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Government Announces Energy Bill Relief Scheme for Businesses

Government Announces Energy Bill Relief Scheme for Businesses
21 September 2022
 

Businesses are to receive a discount on wholesale gas and electricity, as part of the government’s Energy Bill Relief Scheme.

The Supported Wholesale Price is expected to be £211 per MWh for electricity and £75 per MWh for gas, less than half the wholesale prices anticipated this winter. The scheme is intended as an equivalent to the household Energy Price Guarantee.

Support will be automatically applied to business energy bills, and the scheme will run for an initial six-month period.

Prime Minister Liz Truss said: “I understand the huge pressure businesses, charities and public sector organisations are facing with their energy bills, which is why we are taking immediate action to support them over the winter and protect jobs and livelihoods.

“As we are doing for consumers, our new scheme will keep their energy bills down from October, providing certainty and peace of mind. At the same time, we are boosting Britain’s homegrown energy supply so we fix the root cause of the issues we are facing and ensure greater energy security for us all.”

 

 

Who is Eligible for the Energy Bill Relief Scheme?

 

The relief scheme includes all UK businesses, including the voluntary and public sector.

It will apply to fixed contracts agreed on or after 1 April 2022, as well as to deemed, variable and flexible tariffs and contracts, for usage from 1 October 2022 to 31 March 2023.

A parallel scheme will also be established in Northern Ireland.

 

What About Off-Grid Businesses?

 

If you are not connected to either the gas or electricity grid, the government says that equivalent support will also be provided for non-domestic consumers who use heating oil or alternative fuels instead of gas.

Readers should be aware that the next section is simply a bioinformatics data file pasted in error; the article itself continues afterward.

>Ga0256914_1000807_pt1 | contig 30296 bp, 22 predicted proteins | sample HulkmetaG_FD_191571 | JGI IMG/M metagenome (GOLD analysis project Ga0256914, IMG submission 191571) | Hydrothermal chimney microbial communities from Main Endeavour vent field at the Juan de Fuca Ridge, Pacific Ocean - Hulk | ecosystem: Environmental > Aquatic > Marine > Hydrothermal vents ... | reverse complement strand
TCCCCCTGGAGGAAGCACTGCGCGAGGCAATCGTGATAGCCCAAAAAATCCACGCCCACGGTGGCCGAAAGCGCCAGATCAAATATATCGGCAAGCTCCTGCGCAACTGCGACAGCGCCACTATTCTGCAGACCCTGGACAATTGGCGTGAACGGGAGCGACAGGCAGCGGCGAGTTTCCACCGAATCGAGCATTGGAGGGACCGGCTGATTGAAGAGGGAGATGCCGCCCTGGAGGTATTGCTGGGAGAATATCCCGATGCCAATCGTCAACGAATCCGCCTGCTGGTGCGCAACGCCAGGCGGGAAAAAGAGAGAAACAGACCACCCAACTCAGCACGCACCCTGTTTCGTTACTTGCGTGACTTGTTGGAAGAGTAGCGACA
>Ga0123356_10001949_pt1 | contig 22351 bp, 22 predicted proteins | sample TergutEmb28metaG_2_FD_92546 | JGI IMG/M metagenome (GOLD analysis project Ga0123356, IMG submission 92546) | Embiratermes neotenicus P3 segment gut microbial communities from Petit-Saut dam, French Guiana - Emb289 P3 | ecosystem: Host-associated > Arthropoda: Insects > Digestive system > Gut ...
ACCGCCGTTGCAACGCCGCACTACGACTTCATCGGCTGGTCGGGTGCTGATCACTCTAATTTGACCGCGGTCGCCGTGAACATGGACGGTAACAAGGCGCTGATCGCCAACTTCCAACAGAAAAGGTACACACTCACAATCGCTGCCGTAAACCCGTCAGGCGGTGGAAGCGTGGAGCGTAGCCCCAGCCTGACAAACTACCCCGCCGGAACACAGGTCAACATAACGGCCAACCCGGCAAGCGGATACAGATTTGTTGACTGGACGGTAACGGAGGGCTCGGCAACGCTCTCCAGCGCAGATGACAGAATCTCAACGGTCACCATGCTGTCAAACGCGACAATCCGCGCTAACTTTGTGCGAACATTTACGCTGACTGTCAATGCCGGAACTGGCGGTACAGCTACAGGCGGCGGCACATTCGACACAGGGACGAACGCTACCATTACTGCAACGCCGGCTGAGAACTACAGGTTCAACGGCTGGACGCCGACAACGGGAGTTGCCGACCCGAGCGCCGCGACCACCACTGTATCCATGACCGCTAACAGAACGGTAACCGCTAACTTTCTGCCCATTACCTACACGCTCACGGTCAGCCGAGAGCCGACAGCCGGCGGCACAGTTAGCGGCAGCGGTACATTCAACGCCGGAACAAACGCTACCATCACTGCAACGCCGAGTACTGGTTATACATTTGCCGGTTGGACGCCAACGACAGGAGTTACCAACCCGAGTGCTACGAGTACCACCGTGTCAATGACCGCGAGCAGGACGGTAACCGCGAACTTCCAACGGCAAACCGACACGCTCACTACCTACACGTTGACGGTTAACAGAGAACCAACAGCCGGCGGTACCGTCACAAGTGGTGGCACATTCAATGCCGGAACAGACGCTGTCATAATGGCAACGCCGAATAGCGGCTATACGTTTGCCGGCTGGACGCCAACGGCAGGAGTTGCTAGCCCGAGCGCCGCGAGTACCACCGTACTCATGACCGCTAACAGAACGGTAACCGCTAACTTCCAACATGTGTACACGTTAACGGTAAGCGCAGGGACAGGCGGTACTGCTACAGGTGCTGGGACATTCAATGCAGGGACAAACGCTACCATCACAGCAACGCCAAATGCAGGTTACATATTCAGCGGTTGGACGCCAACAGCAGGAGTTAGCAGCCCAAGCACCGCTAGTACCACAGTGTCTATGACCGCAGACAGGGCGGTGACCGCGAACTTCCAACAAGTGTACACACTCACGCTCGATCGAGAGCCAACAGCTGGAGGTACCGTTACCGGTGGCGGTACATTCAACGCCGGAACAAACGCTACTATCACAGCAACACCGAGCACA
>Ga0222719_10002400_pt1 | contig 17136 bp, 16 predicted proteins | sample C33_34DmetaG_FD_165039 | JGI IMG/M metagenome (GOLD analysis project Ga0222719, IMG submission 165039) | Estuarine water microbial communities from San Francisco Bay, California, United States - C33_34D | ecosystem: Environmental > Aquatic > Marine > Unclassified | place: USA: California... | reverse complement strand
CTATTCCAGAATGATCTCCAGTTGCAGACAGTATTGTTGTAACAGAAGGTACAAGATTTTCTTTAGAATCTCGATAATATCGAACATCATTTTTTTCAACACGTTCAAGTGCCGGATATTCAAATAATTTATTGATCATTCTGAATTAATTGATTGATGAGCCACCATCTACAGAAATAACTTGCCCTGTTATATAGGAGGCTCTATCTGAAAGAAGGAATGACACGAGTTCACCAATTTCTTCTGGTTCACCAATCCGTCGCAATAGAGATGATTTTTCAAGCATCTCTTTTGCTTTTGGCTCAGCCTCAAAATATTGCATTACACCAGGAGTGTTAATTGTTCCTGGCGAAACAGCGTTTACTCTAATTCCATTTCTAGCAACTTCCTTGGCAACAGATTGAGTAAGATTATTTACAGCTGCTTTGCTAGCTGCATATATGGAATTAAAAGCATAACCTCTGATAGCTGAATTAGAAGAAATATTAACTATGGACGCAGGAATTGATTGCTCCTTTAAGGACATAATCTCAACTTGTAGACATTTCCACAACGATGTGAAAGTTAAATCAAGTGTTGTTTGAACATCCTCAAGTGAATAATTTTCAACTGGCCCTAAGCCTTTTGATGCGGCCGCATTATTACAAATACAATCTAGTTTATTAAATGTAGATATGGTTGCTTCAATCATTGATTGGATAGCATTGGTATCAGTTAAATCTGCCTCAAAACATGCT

How Much Will the Support Cost?

 

Robert Buckley, Head of Relationship Development at Cornwall Insight, estimates that the scheme will cost up to £25 billion:


“Structuring this as fixed discounts on wholesale energy costs caps the cost of the scheme for government at around £25 billion. There will also be a strong incentive for businesses to move from out of contract to negotiated contract terms, which acts to maintain the integrity of the market. This will be very important for what emerges after these six months have elapsed.

“The scheme has been put in place very quickly and so has had to override some fundamental market structures and by necessity go with the grain of the existing market. We hope that in the longer term, reform of the energy market is given priority to avoid prolonged reliance on emergency interventions and return to normal market dynamics can take place.”

 

What Will Happen When the Scheme Ends?

 

The Department for Business, Energy & Industrial Strategy will publish a review of the operation of the scheme in three months time, to inform decisions on future support after March 2023. The review will focus on identifying the most vulnerable non-domestic customers and how the government will continue assisting them with energy costs.

Martin McTague, National Chair of the Federation of Small Businesses, said: “Small businesses called for decisive action – now the government is delivering. With small firms the least able to avoid closure and 16 million employees relying on them, Ministers have listened to our community and got this big call right. Now it’s up to energy retailers to live up to the high bar set today and make sure this help reaches those on the ground.

Jonathan Geldart, Director General of the Institute of Directors, added: “This is an important intervention by the government and provides much needed short-term reassurance for the numerous firms that are facing soaring energy bills. We look forward to working with the government in the coming months to ensure that further relief is targeted at those industries and sectors whose survival is most threatened by current economic conditions.

“Ultimately, however, business and government will need to work hand in hand to develop domestic energy sources and reduce consumption and dependency on expensive fossil fuels.”

Picture: a graphic showing two hands outstretched, one holding question marks and the other holding lighbulbs. Image Credit: Pixabay

Article written by Ella Tansley | Published 21 September 2022

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